At the start of the trip I met a lady at a tourist information centre in the Australian mining town of Mt. Isa, she told me that if I was ever in trouble then I was to ask the angels and fairies for help, and that they would come. I doubted this for a while but over time came to realise she was right, and that whenever I thought I was in trouble, alone or stuck, someone would appear as if by magic to help. This time it was Swiss biker Sascha who helped me fix a puncture at the top of a mountain in India, but there were many others, such as the old man on the Indonesian island of Sumatra who seemed to appear from nowhere and helped me get my bike going when it refused to start. Good people play a crucial part in your journey, so much that you come to accept that it's not by fluke that you come across these people, or that these people are particularly special or unique. They're just people, with the reality being that many people on this planet would stop and help in such circumstances, especially in the developing world where there doesn't seem the same level of apprehension about helping people in need. My travels have certainly taught me to put my trust in the people of the world, knowing that the vast majority of them are good.


Patience is virtue, and its one of the hardest lessons I had to learn. When you set out you struggle to cope with difficult situations like border crossings or ferry docks. After a while you realise you can't change anything by getting angry or impatient. You just have to chill out and let things happen in their own time, which they always seem to do. It does take a while to get used to this way of thinking, at least it did for me. I remember at the ferry dock at the top of Indonesia, trying to get a vehicle ferry across the Strait of Malacca to Malaysia. I got to the docks on the next but last day of my visa only to be told there were no vehicle ferries to Malaysia. I wanted to give up and go home there and then but rode back into town to catch my breath before returning with the docks with the determination, and patience, to find someone with a boat who could take my bike to Malaysia. A few hours of going from one man to the next - asking if they could help - I was finally introduced to a man who could take the bike on his cargo boat and I had to sail on the passenger ferry without it. That was definitely a test of patience and trust. Equally, when trying to leave Kazakhstan the boarder guards wanted $200 before they would let me on my way. I had the money in a money belt but I thought, 'no way am I giving it to these guys,' so I told them no and for the next four hours was led from one office to another, being asked again and again for the money but still politely saying no. After those four hours they finally got bored and let me on my way. Patience paid off on that instance. Getting mad would undoubtedly have made things worse.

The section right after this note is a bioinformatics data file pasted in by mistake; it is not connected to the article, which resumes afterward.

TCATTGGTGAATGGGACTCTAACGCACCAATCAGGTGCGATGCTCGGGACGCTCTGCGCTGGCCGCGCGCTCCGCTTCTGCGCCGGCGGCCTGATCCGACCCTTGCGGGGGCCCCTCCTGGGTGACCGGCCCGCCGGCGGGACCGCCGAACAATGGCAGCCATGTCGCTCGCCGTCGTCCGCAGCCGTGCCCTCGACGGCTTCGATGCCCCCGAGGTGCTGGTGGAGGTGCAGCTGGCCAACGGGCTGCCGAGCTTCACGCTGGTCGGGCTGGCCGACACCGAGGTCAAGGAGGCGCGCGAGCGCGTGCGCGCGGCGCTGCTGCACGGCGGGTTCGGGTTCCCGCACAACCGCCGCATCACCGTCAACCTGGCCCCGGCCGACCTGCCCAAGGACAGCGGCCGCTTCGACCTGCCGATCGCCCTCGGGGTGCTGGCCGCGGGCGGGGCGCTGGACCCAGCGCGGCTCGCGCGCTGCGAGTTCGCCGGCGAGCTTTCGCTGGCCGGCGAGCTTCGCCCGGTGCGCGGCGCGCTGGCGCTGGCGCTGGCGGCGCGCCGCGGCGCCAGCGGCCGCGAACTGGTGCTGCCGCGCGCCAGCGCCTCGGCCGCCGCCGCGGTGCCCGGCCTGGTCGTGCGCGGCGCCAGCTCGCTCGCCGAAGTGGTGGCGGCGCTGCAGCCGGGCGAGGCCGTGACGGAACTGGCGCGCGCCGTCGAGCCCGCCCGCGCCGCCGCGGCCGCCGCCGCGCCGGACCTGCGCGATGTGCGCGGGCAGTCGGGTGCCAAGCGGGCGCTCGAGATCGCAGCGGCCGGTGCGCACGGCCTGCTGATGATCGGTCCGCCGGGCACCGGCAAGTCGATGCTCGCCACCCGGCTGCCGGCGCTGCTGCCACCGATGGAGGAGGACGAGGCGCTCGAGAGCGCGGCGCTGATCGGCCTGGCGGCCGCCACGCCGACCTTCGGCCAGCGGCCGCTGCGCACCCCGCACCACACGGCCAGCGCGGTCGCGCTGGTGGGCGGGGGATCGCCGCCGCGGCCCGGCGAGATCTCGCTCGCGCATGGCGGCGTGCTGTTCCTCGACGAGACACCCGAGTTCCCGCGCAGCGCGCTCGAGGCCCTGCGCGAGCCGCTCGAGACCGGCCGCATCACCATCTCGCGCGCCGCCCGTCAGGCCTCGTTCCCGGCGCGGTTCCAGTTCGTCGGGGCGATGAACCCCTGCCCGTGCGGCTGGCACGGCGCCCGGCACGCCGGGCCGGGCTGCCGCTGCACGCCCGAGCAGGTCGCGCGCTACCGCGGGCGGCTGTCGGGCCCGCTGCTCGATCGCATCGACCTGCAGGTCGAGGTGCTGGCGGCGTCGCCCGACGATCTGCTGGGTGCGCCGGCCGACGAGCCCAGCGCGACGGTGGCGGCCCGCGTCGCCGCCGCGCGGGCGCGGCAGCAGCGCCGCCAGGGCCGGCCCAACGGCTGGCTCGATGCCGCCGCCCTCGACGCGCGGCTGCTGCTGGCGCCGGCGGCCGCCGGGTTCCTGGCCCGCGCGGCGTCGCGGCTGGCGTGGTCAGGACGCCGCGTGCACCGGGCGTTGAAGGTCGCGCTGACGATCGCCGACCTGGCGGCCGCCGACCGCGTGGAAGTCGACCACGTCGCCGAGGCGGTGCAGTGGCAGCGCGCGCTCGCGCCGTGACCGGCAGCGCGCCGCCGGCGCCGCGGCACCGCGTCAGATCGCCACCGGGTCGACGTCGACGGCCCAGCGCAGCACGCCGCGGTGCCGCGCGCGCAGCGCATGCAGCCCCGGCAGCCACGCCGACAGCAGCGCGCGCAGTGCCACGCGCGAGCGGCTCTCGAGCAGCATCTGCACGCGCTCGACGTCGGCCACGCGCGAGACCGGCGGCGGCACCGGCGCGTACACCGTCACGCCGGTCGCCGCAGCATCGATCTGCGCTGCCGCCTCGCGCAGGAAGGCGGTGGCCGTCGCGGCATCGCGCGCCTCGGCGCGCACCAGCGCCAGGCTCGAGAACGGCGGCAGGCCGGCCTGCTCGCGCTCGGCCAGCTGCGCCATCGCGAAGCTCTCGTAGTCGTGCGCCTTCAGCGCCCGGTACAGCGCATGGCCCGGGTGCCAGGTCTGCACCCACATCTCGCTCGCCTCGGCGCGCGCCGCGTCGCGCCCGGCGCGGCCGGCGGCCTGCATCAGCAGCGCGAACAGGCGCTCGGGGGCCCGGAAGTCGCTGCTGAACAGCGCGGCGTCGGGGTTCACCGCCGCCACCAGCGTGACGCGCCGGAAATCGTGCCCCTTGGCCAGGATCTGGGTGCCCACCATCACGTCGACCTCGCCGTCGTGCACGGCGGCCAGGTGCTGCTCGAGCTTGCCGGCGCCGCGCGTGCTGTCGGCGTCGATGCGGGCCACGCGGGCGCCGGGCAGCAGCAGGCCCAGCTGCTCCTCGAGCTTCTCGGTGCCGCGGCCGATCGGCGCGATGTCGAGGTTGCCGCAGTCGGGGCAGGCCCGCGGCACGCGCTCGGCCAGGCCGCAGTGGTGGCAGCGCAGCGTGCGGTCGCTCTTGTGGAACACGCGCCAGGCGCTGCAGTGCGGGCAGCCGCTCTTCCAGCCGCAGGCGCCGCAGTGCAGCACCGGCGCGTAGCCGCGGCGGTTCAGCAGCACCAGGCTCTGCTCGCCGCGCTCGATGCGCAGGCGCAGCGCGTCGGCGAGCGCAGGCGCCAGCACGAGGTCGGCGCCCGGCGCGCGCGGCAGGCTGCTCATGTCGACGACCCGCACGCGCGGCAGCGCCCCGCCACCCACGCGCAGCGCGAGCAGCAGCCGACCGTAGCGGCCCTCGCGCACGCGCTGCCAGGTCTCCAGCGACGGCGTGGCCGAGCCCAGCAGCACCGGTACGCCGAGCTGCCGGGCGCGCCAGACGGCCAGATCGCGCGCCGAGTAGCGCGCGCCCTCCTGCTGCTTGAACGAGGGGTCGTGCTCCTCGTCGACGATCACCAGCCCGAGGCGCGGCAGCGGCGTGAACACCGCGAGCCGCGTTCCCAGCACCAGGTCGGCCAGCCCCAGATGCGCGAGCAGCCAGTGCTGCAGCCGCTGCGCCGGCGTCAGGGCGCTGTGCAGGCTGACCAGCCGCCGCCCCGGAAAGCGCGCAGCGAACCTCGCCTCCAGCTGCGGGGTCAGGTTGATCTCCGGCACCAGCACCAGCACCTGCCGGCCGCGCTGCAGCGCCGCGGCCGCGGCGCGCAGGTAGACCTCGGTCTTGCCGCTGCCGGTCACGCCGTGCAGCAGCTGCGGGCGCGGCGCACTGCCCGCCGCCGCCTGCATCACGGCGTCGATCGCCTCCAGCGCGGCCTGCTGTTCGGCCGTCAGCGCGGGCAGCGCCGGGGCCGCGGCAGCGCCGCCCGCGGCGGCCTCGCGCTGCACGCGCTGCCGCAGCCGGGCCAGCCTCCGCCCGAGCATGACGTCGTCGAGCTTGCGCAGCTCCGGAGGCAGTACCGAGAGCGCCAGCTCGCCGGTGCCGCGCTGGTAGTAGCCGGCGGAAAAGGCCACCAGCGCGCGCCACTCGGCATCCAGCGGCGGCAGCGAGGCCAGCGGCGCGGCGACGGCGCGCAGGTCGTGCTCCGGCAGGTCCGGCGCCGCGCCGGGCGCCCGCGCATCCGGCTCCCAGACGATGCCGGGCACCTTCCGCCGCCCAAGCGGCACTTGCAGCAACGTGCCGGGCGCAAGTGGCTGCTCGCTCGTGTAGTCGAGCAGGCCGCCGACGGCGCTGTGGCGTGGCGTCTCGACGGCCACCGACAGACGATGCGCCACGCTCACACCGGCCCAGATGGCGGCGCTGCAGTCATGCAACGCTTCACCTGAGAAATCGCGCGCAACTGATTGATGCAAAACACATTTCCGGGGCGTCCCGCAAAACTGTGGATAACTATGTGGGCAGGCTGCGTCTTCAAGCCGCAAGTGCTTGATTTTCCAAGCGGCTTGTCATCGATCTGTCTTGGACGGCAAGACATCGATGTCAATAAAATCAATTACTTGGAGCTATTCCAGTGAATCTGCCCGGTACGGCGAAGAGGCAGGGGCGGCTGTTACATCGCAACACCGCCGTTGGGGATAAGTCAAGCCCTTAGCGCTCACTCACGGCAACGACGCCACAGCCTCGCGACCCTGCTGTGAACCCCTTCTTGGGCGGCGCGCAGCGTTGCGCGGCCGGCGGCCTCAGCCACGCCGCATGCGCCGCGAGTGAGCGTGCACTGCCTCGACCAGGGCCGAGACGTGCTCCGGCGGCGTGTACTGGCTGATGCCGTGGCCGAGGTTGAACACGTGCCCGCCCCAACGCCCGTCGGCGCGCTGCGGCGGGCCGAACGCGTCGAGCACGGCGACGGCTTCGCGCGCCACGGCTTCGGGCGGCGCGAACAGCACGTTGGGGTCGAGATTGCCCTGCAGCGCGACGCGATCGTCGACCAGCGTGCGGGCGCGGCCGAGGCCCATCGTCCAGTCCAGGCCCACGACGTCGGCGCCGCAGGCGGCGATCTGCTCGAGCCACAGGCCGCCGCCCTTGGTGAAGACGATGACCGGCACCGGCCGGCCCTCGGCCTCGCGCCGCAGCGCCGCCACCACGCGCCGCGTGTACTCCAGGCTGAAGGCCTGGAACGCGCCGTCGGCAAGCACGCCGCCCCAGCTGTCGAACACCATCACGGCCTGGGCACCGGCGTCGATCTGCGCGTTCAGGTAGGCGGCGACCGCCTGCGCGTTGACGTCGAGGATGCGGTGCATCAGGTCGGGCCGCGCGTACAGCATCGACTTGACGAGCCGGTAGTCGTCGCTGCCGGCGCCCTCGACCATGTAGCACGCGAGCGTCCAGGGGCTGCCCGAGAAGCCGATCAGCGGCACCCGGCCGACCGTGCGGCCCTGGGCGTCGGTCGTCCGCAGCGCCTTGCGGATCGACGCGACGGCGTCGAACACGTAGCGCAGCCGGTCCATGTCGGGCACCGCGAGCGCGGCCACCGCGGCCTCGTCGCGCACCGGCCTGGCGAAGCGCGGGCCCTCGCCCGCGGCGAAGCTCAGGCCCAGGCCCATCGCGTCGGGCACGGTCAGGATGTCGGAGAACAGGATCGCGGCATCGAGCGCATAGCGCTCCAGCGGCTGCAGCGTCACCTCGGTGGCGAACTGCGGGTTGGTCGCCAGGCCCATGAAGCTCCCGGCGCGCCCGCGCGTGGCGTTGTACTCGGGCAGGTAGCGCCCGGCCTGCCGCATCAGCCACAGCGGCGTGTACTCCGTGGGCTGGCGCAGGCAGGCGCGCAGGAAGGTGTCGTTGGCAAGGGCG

5. it's okay to be alone

I spent so much time alone on my trips, but if I'm honest, it was this time alone that I enjoyed the most. When you're on your own you can live life exactly how you want. You can ride when you want, stop when you want, and I don't think I could or would have done this trip with anyone else. Riding alone I'd sing to myself, talk to myself, talk to the bike, meet people, stop to take photographs, make friends at hostels in places such as India, Thailand and Pakistan. What I disliked the most was when I had to stop and wait for documentation and visas and such like. I had over a month in Delhi for example, waiting for the documentation to come through for China. That was when I felt most lonely and alone. I would meet people, but they they would move on and I'd be left on my own again. And I think you can feel lonelier with other people around than you can when you're on your own. This night in Kazakhstan, sleeping in the steppe, I was completely alone, no one around for miles, and I loved it. I was completely alive and in the moment. I didn't feel any hint of loneliness, possibly solitude, but I loved solitude. It's probably what I miss the most when I'm not travelling. Solitude can also bring out the best in you. It can make you feel the most alive.